U.S. Secretary of State Antony Blinken is set to meet Tuesday with Israeli leaders in Jerusalem and Palestinian leaders in Ramallah as part of an effort to build on a cease-fire between Israel and Hamas that went into effect late last week.
“Even as we were working with the parties and partners to help reach a ceasefire, we were also focused on the road ahead, including steps we could take to build a better future for Israelis and Palestinians,” Blinken said as he departed for what is a multi-nation visit to the Middle East. It is his first time going to the region as the top U.S. diplomat.
His schedule Tuesday includes meetings with Israeli Prime Minister Benjamin Netanyahu, Defense Minister Benny Gantz and Foreign Minister Gabi Ashkenazi, as well as Palestinian Authority President Mahmoud Abbas and Prime Minister Mohammad Shtayyeh.
U.S. President Joe Biden said in a statement Monday that Blinken will “meet with Israeli leaders about our ironclad commitment to Israel's security” and “will continue our administration's efforts to rebuild ties to, and support for, the Palestinian people and leaders, after years of neglect.”
Biden said the United States will work with regional partners to “ensure immediate assistance reaches Gaza in a way that benefits the people there and not Hamas.”
“Our focus right now relentlessly is on dealing with the humanitarian situation, starting to do reconstruction and rebuild, and engage intensely with everyone, with Palestinians, with Israelis, with partners in the region,” Blinken told CNN Sunday.
Blinken's Middle East trip will include a visit to Egypt, which mediated the Gaza truce between Israel and Hamas-led Palestinian militants. He will meet with Egyptian President Abdel Fattah el-Sissi and Foreign Minister Sameh Shoukry.
Egyptian mediators have been traveling across the Gaza border and met with Abbas in an effort to sustain the cease-fire.
Blinken will conclude his trip with a stop in Amman to meet with Jordan’s King Abdullah II and Deputy Prime Minister and Foreign Minister Ayman Safadi, the State Department said.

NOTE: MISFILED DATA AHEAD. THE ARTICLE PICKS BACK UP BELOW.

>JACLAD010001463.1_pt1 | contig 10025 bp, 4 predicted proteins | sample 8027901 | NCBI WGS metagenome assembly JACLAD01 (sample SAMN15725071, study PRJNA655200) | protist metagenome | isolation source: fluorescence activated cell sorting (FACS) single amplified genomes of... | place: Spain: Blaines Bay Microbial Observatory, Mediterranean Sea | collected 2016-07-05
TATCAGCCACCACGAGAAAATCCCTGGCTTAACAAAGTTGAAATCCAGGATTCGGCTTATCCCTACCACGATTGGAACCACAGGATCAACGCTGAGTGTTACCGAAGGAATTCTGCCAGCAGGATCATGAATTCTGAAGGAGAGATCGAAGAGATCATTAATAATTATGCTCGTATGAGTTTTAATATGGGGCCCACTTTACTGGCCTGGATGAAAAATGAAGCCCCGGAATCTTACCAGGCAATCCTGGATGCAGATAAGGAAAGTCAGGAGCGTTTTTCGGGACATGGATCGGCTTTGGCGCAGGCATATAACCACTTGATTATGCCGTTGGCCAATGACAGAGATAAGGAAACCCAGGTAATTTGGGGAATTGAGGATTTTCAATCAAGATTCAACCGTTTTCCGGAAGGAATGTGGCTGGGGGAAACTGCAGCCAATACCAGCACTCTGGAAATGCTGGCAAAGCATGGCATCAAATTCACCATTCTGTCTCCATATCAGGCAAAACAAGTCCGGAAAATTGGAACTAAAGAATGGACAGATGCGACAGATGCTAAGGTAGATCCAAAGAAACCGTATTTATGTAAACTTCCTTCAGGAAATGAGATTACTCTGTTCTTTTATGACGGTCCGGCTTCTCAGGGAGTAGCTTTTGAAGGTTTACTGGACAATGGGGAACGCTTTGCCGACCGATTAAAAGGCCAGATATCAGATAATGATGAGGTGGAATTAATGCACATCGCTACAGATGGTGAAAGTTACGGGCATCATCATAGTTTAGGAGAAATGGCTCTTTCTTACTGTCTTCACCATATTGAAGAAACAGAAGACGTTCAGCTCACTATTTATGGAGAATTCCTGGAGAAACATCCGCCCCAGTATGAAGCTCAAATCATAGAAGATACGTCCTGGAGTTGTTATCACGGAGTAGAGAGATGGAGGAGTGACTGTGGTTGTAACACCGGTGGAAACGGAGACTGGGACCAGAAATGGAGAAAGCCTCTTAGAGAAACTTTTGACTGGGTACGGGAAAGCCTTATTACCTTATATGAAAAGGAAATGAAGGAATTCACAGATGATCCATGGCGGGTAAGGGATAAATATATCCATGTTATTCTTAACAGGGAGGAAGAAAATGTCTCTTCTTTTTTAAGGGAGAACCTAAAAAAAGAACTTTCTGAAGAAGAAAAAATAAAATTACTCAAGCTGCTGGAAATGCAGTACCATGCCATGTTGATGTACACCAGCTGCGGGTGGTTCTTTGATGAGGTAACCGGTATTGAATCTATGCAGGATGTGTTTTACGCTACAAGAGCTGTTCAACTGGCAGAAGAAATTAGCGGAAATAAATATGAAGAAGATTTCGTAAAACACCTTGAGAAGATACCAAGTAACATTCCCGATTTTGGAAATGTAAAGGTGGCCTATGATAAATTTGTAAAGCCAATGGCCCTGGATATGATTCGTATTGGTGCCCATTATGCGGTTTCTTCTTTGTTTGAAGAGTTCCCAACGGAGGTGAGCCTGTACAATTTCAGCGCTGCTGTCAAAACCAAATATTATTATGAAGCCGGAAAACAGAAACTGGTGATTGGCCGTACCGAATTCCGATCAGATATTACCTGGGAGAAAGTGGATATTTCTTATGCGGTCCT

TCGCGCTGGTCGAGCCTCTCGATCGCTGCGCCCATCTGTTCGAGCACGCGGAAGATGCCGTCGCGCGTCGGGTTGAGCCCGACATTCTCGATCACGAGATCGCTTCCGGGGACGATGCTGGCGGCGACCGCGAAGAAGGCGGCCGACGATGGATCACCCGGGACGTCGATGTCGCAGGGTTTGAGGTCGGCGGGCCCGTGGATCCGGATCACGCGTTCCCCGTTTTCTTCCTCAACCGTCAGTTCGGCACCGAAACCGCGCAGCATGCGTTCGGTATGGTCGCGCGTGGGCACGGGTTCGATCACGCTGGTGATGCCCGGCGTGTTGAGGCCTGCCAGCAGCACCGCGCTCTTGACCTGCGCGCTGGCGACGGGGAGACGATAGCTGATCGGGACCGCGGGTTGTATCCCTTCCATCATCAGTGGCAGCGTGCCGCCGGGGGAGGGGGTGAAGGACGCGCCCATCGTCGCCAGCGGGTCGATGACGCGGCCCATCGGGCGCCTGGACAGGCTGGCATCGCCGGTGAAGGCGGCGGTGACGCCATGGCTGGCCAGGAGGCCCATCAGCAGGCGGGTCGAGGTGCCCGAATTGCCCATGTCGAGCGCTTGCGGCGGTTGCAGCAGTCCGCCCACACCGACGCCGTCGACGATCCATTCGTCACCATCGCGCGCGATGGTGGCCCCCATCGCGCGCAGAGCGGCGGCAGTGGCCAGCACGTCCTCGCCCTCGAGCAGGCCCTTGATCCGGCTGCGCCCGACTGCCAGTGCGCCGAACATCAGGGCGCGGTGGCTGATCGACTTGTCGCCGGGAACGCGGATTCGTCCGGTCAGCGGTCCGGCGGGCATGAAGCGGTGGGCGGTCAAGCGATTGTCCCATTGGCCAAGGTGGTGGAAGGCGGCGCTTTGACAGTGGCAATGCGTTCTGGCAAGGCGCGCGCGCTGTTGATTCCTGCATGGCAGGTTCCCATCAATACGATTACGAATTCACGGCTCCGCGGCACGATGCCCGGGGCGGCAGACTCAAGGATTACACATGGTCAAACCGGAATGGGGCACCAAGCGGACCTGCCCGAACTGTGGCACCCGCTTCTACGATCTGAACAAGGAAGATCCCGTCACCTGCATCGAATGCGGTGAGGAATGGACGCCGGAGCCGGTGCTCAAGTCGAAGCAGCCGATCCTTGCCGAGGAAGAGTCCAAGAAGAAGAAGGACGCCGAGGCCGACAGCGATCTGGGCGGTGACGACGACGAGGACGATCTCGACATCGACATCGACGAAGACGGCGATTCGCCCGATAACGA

At the United Nations, members of the Security Council welcomed the cease-fire between Israel and Hamas, renewing a call to achieve a comprehensive peace “based on the vision of a region where two democratic States, Israel and Palestine, live side by side in peace with secure and recognized borders” in a statement over the weekend.
Some experts said a cease-fire will not address the long-term issues that have prevented a resolution to the decadeslong conflict.
“The United States must elucidate its position on what a viable, sovereign and contiguous Palestinian state would look like,” and “should outline what actions it considers damaging to the prospect of a two-state solution,” wrote former Egyptian diplomat Ambassador Hesham Youssef, who is now a senior fellow at United States Institute of Peace.
'Hope to live in security and dignity'
With the immediate conflict halted, Blinken said Sunday the United States believes it is time for a settlement that grants “equal measures of rights for the Israelis and Palestinians.”
He told ABC’s “This Week” show that Palestinians need to “feel hope to live in security and dignity in a Palestinian state.” He said U.S. President Joe Biden “remains committed to a two-state solution,” with a separate state of Palestine, but acknowledged it was “not necessarily something for today.”
Blinken blamed Hamas militants for the recent fighting, saying, “Hamas has brought nothing but ruin to the Palestinian people.”
The Biden administration has said a two-state solution is the only answer to resolving the conflict between the two sides.
“Let’s get something straight here: Until the region says, unequivocally, they acknowledge the right of Israel to exist as an independent Jewish state, there will be no peace,” Biden said Friday during a joint press conference with visiting South Korean President Moon Jae-in.
Biden also said it’s essential to ensure the security for Palestinians in the West Bank and help the people of Gaza.
Washington said it will work with the Palestinian Authority to rebuild Gaza but not with Hamas and “in a way that will not allow Hamas to re-arm.” It’s seen as a difficult plan since the Hamas-led Palestinian militants control Gaza.
Hamas had fired rockets at Israeli cities from Gaza since May 10, for what it said were rights abuses committed by Israel against Palestinians in Jerusalem.
Israel retaliated with targeted artillery and airstrikes on leaders of Hamas and the group’s infrastructure. The Israelis faced international condemnation for blowing up high-rise buildings and striking refugee camps and other targets, which caused extensive civilian casualties.